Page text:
The blog of the John S. and James L. Knight Foundation
Think beauty exists in a junkyard? Well, a team of artists took to the piles of junk at Revolution Recovery recycling center in Philadelphia as part of the Recycled Artist-in-Residence program (RAIR) in order to find some. The project is called “The Taxonomy of Trash” and involves a multidisciplinary team of individuals who explored the refuse others didn’t want in order to prove, once and for all, that one person’s trash may in fact be someone else’s treasure. Participating in the effort were artist Tim Eads, photographer Carlos Avendaño, sound engineer Austen Brown, videographer Raul Romero and biologist Stacey Dougherty.
Back on Oct. 9, 2011, the group made its way to Revolution Recovery to sift through the stuff with only beauty in mind (and maybe a little science, too). Eads spent much of the day digging through mountains of objects attempting to cull the most interesting and curious for Avendaño’s lens. The result is a series of 100 photos, including all manner of ridged, coiled and latticed stuff. In these photos there are the smooth and the shattered, the multicolored and metallic, the recognizable and unrecognizable. All the while, Romero was busy documenting the events with his video camera.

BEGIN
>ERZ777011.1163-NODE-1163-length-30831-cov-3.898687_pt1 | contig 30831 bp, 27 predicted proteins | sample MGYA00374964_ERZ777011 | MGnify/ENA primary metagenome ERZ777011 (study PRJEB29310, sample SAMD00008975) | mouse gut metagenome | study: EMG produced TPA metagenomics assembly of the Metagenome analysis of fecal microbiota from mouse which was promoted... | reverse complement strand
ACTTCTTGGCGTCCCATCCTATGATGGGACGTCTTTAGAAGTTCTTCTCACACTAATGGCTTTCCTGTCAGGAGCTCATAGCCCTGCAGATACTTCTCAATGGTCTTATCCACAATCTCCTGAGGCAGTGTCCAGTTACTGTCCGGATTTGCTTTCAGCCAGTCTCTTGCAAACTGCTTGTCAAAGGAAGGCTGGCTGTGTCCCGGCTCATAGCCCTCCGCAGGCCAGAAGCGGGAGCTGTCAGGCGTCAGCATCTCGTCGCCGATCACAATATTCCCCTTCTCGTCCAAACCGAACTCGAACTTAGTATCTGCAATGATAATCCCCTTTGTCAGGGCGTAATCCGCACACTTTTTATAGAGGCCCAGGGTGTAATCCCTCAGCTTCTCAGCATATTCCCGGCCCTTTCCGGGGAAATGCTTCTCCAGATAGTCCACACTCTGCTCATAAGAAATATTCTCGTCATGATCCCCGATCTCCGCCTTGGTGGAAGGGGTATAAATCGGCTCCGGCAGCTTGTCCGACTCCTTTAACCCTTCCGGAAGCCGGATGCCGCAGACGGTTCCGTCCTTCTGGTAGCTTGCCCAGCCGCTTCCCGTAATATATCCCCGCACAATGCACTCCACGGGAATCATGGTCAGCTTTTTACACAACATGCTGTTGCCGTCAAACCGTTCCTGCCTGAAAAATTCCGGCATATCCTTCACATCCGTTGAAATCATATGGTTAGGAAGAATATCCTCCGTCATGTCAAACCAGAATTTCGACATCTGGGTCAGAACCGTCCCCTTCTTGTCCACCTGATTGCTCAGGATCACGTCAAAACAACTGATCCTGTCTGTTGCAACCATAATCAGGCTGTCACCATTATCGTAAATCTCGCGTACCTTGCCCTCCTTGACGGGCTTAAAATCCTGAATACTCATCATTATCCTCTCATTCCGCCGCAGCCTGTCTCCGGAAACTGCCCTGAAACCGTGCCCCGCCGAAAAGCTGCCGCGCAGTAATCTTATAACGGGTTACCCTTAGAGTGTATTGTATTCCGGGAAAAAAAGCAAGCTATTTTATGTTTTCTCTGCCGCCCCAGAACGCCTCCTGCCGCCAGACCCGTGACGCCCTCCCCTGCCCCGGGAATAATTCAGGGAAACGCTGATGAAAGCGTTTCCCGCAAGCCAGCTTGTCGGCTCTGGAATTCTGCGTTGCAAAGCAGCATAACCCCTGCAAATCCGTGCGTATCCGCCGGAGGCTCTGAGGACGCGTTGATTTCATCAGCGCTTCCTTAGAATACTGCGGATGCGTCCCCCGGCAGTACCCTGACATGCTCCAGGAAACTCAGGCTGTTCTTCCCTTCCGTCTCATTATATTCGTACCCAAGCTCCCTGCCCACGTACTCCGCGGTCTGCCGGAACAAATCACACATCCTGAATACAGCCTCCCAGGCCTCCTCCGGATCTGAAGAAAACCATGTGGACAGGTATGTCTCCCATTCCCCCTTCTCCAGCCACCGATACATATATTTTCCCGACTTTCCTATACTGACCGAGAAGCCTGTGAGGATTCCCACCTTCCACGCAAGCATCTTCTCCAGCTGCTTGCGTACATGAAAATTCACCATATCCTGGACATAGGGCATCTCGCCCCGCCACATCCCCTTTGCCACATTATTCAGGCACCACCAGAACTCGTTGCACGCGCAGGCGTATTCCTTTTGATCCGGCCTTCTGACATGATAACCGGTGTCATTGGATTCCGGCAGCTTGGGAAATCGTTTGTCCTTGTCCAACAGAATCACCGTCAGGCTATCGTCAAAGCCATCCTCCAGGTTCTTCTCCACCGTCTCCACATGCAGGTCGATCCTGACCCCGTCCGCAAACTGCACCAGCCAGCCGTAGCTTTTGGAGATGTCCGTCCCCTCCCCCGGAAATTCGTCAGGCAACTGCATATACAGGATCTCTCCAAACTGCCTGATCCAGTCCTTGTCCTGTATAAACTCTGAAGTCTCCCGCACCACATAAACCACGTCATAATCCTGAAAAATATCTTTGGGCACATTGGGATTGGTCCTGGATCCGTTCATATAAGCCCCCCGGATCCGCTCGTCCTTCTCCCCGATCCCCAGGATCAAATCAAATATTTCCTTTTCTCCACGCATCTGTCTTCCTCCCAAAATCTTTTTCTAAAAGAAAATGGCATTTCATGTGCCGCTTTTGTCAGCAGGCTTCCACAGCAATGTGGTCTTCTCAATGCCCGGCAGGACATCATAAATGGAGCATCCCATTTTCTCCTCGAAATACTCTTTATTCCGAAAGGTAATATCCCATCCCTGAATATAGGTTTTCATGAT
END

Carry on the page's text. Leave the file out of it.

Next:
Dougherty then got to work grouping the found objects using a type of taxonomy similar to that of plant and animal classifications. Instead of finding vertebrates and invertebrates, however, this taxonomic analysis yielded glass, metals, plastics and organic compounds. On the website, which just launched yesterday, there is a chart breaking down the categories of materials, as well as descriptions of what the different numbers on recyclable plastics really mean. This is extremely enlightening for anyone of an environmental ilk who may not have known all the details behind the recycling process or chemical makeup of what they use.
Also on the website are six tracks, composed by Brown, utilizing noises from the trash at hand. While on site, Brown used microphones to record the sounds produced when the objects were hit, dropped, warped or otherwise played like instruments. The results are glitchy tracks of electronic audio with names like “Paper,” “Bell” and “Hose.” As a project that straddles a variety of disciplines, the ambient soundtrack pairs well with the images and text as you peruse the website.
The site is an amazing culmination of a thoughtful project, but it’s still not the end of things yet. An exhibition is planned for the Delaware Center for Contemporary Art in 2013. Included in the show will be prints of the photos, as well as a sculpture created with some of the collected trash.